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G. Ensure Quality

The benefits of pre-k education are impressive; however, they vary greatly depending on the quality of each program. Therefore, it is important for school board members to give thorough consideration to how they will gauge the quality of their programs. School board members are not expected to be experts in early education. However, they should recognize that there are substantial differences between pre-k and K–12 education. High-quality early education encompasses multiple aspects of children’s development—physical, social, emotional, and cognitive—and requires different processes and elements to ensure the same quality than often exist within K–12.


Some of the most commonly used quality measures are structural benchmarks that are easily determined by numbers and certifications. For example a staff-child ratio of one-to-ten or lower, class size of less than twenty, and a lead teacher with a bachelor’s degree and specialized training in early childhood education have been identified as common benchmarks after years of researching high-quality programs. Many state pre-k programs have adopted one or more of these measures.

The National Institute for Early Education Research has developed a rubric of ten quality indicators to help policymakers in assessing program quality. From long-term research such as the High/Scope Perry Preschool Study, the Abecedarian Project, and the Chicago Child-Parent Centers, they have identified the key characteristics of programs that have produced the strongest economic returns and other significant benefits.


School leaders should not rely solely on the structural aspects of a program to ensure that children will receive a high-quality learning experience. Research shows that what happens inside the classroom—the interactions between teachers and students, the teacher’s implementation of a curriculum, and the learning standards in place—plays a significant role in preparing children for later school success. These process components are important aspects in evaluating the overall quality of a program.

There is wide agreement in the field that it is important to have a set of guidelines to ensure that all aspects of learning are addressed, and that there is a balance of teacher- and child-initiated activities. Tools such as the such as the Early Childhood Education Rating Scale (ECERS) exist to evaluate the various interactions that go on in a classroom between staff and children, parents, and among the children themselves, as well as the interactions children have with the many materials and activities in the environment. Such processes are assessed primarily through observation and have been found in some cases to be more predictive of child outcomes than structural indicators (Whitebook, Howes, and Phillips 1995).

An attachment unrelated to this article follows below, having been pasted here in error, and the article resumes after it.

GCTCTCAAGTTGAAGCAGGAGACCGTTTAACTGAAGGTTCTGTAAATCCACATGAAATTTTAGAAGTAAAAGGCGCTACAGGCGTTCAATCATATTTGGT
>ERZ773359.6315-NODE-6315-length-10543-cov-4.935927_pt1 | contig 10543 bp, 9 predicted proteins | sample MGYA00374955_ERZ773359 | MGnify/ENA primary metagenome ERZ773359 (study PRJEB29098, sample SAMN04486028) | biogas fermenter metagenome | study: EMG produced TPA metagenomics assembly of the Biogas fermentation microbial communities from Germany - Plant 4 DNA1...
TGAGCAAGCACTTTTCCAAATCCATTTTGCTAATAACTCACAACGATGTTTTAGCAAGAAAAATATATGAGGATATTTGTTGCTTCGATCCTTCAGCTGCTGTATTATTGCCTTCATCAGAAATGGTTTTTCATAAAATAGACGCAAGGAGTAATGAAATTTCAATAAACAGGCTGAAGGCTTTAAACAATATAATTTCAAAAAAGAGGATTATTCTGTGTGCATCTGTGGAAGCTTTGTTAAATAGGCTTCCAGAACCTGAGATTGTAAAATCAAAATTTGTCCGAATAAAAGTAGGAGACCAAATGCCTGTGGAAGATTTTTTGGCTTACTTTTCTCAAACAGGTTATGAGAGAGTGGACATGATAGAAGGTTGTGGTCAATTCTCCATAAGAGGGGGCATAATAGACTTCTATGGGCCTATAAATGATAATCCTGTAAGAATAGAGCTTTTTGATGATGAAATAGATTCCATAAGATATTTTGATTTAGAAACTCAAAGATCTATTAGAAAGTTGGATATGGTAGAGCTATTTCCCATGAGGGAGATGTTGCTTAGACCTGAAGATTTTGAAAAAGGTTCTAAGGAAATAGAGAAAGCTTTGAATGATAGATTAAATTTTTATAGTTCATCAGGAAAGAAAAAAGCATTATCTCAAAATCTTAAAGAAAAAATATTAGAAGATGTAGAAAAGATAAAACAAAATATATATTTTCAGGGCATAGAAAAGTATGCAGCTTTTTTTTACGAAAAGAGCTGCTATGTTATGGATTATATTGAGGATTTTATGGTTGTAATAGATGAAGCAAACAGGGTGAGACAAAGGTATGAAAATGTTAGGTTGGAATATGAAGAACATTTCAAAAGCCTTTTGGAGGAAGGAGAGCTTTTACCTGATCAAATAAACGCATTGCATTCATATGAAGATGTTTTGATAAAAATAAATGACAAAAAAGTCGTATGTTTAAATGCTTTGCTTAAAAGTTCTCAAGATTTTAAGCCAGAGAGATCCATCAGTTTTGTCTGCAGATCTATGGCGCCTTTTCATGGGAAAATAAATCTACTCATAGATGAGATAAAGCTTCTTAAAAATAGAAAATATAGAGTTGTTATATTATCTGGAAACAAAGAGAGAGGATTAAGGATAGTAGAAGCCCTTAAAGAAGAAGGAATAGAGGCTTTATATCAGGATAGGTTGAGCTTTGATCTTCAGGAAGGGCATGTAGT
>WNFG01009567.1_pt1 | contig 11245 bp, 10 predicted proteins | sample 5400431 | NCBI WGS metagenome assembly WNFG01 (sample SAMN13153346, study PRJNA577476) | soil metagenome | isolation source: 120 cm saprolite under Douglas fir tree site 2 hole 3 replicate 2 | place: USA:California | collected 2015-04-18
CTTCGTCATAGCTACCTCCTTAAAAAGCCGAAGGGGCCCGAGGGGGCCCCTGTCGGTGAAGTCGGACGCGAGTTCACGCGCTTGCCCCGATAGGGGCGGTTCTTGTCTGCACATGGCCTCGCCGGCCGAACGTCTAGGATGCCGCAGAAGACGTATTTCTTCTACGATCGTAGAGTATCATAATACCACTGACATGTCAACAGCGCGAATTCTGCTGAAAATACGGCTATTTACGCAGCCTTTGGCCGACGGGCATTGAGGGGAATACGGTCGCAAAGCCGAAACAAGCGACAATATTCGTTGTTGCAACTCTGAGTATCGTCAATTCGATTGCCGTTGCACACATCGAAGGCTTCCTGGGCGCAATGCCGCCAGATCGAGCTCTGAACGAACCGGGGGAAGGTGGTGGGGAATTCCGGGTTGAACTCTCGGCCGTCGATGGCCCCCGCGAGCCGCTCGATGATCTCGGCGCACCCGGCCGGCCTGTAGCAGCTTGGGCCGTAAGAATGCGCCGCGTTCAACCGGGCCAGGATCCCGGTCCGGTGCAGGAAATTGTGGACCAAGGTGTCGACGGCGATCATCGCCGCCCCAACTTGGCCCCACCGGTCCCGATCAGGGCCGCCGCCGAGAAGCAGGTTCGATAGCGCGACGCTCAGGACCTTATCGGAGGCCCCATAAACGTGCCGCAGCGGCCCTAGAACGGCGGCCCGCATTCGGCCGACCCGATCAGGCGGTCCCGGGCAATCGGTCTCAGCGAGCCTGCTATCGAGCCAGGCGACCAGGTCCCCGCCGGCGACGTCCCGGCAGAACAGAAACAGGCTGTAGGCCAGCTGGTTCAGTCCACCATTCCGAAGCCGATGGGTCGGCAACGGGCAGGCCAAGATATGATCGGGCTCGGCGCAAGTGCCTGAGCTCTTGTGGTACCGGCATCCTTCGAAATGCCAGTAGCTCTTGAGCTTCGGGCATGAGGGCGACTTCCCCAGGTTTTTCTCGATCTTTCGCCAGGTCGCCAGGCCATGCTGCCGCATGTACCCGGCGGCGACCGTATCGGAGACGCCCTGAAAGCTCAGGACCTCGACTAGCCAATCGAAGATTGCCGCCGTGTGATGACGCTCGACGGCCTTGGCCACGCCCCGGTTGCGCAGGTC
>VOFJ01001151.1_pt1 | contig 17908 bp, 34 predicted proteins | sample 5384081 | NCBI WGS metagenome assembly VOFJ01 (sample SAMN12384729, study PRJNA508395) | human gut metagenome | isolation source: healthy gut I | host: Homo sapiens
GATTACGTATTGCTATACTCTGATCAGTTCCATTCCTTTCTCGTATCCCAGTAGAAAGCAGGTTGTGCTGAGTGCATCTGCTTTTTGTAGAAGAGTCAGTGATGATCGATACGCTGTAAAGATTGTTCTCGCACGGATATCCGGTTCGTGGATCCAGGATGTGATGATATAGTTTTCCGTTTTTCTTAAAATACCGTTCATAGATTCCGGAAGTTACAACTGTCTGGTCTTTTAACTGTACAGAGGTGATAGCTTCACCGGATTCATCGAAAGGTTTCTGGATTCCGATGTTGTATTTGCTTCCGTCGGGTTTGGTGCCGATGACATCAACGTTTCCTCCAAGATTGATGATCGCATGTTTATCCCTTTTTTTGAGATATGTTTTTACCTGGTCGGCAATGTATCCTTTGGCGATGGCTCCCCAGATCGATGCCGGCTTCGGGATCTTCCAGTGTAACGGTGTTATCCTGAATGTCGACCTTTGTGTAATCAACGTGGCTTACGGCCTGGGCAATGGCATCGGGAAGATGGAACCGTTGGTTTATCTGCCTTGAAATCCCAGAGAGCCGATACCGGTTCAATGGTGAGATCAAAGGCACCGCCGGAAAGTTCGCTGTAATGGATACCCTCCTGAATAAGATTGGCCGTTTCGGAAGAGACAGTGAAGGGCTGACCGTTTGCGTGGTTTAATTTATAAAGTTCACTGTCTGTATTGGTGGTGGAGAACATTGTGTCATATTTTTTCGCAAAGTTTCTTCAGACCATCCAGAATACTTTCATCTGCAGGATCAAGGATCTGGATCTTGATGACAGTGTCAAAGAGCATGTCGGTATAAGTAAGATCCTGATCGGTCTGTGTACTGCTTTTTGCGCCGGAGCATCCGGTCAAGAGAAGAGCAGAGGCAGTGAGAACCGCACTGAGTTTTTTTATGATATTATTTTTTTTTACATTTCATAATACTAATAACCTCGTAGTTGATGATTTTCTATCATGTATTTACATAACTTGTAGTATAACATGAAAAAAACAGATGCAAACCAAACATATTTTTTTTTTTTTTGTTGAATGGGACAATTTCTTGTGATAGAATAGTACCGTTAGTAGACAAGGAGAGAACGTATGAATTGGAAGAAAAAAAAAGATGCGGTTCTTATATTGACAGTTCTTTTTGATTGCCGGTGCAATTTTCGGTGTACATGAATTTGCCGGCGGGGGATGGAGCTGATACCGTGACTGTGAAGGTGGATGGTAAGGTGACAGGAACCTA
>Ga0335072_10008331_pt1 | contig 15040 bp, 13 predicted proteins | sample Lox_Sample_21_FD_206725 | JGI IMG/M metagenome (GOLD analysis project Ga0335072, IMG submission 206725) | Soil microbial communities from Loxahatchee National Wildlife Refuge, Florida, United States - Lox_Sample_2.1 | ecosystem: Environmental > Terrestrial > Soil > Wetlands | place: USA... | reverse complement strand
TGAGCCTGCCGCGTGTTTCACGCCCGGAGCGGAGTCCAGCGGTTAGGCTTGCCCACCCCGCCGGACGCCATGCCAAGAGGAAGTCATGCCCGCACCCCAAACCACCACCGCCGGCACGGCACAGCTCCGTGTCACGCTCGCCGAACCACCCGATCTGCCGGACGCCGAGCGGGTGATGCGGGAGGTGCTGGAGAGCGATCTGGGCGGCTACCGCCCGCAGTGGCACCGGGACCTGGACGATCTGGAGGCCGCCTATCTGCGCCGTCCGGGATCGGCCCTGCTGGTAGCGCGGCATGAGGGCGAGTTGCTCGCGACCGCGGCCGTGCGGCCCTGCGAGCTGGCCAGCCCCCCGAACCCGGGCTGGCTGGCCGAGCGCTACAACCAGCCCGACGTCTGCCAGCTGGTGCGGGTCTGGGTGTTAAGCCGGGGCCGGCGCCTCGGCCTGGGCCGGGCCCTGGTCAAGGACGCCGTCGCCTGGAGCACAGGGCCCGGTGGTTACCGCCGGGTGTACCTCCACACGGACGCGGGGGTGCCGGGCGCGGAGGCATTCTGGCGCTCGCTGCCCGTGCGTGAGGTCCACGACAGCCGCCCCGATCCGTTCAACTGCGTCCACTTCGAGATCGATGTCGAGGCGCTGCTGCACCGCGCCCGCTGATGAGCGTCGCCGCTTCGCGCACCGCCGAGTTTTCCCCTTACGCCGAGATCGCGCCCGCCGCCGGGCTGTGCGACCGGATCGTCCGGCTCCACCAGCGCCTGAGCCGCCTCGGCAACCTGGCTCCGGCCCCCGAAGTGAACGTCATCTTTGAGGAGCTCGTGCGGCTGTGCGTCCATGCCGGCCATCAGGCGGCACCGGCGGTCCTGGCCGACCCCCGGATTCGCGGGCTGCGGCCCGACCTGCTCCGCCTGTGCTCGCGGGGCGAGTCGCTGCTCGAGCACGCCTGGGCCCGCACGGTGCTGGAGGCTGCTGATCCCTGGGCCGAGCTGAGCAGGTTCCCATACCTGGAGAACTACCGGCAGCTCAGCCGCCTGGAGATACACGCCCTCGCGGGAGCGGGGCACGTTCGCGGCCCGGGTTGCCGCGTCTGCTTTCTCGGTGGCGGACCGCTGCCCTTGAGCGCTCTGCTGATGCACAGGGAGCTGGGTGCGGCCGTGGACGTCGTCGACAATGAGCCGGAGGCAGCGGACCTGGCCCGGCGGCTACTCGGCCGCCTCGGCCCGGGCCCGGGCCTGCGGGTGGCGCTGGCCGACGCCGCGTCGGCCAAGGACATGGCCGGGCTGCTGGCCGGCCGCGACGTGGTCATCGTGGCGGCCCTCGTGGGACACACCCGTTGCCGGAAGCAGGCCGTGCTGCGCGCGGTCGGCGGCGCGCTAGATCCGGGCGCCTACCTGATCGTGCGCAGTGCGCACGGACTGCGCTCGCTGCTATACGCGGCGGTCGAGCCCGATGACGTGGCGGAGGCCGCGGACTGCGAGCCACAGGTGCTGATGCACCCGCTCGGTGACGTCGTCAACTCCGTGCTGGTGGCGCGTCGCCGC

A vital element of any quality approach involves coordination between preschool staff and kindergarten and elementary school staff, and parents, about what is expected of children when they enter kindergarten. This also involves making certain there is a consistency in the curriculum and types of instruction that all children receive. Districts should consider the elements and strategies to put in place that will encourage communication and partnerships between preschool and kindergarten staff.

Many states have developed their own early learning standards for what preschool-aged children should know and be able to do. There are also national models such as the Head Start Outcomes Framework to help guide policymakers in decisions regarding age-appropriate instruction and assessment.

We gratefully acknowledge The Pew Charitable Trusts for its support of our work related to pre-kindergarten. The views expressed are those of the Center for Public Education and not necessarily those of The Pew Charitable Trusts.

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